I think she was being sized up for quite a few carry-on bags this morning. It’s rotten, this revolving door of seeing people leave. She is a pretty fun tour guide, after all.
But if having to say goodbye is inevitable and inevitably hard, it just means that Frankie got to meet more people to love, and people that we’ll see again soon. So we can look forward to another, “Hi!”
That’s a much nicer thought.
(And there are even more “Hellos!” waiting for us in England this weekend.)
I suppose if I was keeping track of pithy adages that might pass as wisdom gleaned in the past four months of parenting, I might include:
“Keep making big plans — but keep your shrug handy when things don’t go according to.”
This year’s 25 Book Challenge, for instance, is looking more like a “Collect 25 Books to Read in the Future” quest. While my current Have Read tally is zero, my future perfect tense is teeming with pre-orders, the above, most especially. I will be delighted with past Zoë someday when my attention span comes running back.
Speaking of, there were no racing shoes laced up this weekend. There were only soft baby sweats and tiny warm fuzzy boots. Frankie has her first case of the snarfles and it’s dreadful. How little babies can even be eligible for colds without the ability to blow their noses is one of the top cruelties of the universe. At race time, we were sitting in the bathroom with the shower blasting steam, singing songs, and trying to make it to the finish line of this crud.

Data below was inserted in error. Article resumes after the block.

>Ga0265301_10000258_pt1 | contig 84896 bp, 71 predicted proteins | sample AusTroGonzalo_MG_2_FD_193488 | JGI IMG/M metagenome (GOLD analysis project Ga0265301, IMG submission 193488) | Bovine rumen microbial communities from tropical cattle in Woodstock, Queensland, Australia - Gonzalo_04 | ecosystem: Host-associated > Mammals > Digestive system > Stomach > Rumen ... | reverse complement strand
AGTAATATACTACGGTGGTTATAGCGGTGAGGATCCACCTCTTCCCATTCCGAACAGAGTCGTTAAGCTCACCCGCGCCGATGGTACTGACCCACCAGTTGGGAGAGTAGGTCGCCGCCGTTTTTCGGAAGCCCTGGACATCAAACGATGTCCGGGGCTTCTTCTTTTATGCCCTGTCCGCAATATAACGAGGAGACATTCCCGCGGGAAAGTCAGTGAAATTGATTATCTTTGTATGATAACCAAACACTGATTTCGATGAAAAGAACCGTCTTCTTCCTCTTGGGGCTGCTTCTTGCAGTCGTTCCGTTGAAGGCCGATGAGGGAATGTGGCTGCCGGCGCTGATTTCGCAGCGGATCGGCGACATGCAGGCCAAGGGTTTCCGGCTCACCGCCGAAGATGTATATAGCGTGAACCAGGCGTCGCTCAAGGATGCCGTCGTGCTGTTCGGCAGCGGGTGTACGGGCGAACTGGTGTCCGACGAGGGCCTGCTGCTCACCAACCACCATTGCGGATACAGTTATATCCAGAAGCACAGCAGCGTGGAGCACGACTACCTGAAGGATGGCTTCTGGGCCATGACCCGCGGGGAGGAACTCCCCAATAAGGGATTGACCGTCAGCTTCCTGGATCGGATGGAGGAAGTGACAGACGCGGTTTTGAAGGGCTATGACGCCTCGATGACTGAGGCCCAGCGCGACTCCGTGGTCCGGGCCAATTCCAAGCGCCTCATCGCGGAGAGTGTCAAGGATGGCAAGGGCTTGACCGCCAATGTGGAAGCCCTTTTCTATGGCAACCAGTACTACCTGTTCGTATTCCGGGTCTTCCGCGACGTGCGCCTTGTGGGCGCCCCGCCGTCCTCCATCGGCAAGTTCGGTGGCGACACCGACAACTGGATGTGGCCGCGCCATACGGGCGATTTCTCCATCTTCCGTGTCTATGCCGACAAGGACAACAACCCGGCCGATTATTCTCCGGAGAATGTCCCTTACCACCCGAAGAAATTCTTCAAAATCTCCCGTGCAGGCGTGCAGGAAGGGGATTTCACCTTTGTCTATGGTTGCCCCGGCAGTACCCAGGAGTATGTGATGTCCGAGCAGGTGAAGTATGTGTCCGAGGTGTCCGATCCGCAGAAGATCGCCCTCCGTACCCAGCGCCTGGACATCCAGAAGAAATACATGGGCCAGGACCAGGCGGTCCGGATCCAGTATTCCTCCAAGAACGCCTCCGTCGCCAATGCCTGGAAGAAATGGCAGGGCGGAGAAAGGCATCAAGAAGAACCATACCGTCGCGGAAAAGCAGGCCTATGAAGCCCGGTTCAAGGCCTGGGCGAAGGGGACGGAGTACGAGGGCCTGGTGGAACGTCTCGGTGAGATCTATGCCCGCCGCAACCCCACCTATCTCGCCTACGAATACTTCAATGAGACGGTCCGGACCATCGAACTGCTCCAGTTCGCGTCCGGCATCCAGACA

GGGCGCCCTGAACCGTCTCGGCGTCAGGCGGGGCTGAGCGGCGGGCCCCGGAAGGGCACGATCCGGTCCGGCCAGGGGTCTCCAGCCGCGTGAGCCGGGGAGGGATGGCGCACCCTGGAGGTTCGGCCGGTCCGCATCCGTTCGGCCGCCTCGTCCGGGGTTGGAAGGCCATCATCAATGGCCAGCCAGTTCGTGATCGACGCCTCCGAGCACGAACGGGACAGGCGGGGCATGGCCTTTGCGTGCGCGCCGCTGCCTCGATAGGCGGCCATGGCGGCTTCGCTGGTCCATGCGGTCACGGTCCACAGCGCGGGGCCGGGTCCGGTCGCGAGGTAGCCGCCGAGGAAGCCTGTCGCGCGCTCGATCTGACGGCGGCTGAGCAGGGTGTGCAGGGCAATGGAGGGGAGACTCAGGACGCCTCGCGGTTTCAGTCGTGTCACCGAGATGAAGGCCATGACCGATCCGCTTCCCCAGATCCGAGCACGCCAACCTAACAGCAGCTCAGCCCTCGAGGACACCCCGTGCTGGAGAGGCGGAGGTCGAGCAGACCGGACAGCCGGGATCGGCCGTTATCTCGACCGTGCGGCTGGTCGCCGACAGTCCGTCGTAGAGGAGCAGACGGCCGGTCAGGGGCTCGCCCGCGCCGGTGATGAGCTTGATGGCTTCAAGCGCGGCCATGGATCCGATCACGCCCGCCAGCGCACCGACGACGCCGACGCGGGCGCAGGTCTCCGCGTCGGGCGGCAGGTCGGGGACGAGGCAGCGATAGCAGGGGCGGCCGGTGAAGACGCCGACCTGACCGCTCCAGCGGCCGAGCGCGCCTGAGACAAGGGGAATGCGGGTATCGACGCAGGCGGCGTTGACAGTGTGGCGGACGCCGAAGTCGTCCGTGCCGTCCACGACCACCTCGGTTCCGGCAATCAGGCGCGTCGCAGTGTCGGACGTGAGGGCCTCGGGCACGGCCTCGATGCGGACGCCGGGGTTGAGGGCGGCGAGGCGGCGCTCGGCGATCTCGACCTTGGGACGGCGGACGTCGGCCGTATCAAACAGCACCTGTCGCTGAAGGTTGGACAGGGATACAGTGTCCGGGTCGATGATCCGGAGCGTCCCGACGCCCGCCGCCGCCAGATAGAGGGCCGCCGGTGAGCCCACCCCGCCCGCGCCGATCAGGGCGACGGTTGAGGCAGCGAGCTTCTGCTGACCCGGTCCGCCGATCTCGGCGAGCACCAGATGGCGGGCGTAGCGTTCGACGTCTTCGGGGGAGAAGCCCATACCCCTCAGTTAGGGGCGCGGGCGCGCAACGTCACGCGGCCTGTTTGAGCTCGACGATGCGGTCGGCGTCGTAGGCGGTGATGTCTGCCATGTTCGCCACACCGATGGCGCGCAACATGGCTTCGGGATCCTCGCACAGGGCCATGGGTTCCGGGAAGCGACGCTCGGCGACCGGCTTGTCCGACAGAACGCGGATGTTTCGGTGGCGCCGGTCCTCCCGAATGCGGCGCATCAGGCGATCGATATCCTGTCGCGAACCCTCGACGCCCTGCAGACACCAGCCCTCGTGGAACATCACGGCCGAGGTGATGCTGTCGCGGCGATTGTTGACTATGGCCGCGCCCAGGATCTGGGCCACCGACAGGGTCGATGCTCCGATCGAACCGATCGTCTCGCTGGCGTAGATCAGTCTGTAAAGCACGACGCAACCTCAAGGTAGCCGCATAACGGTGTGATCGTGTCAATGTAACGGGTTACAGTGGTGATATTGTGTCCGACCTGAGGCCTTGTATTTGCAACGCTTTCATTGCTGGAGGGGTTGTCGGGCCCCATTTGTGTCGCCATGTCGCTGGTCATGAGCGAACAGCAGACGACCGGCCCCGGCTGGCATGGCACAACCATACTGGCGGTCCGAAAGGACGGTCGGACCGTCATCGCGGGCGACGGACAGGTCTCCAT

And on books and finish lines, if one survives childhood with a name not found on miniature license plates, one eventually gets rewarded.
Now this is a book I can make it to the end of.
If so-called “Digital Natives” were born with a silver app in their collective disk drive, and “Digital Immigrants” are the olds who still double click EVERYTHING, let us have then a moment for the Digitals in between — those who grew up precisely alongside the computevolution.
The Digital Pioneers.
It was always there, its primitive form mirroring the user, the maturation of tech and techie simultaneous.
They took this journey together, river fording and all.
How does one qualify for Pioneer status? It’s a finite slice of well-timed humanity.
You’re a Digital Pioneer if you started first grade along with the first bank of school library computers, hulking machines whose chief occupation was to make you “WAIT FOR THE GREEN LIGHT TO GO OFF BEFORE YOU TOUCH ANYTHING!!!”
There was a lot of waiting for that light.
You’re a Digital Pioneer if computer games came in one color and possessed one function — and you had to wait your turn to play during “Computer Time.”
Bonus Digital Pioneer points if you remember the precise cost/price formula to net the biggest profit margin from your Lemonade Stand.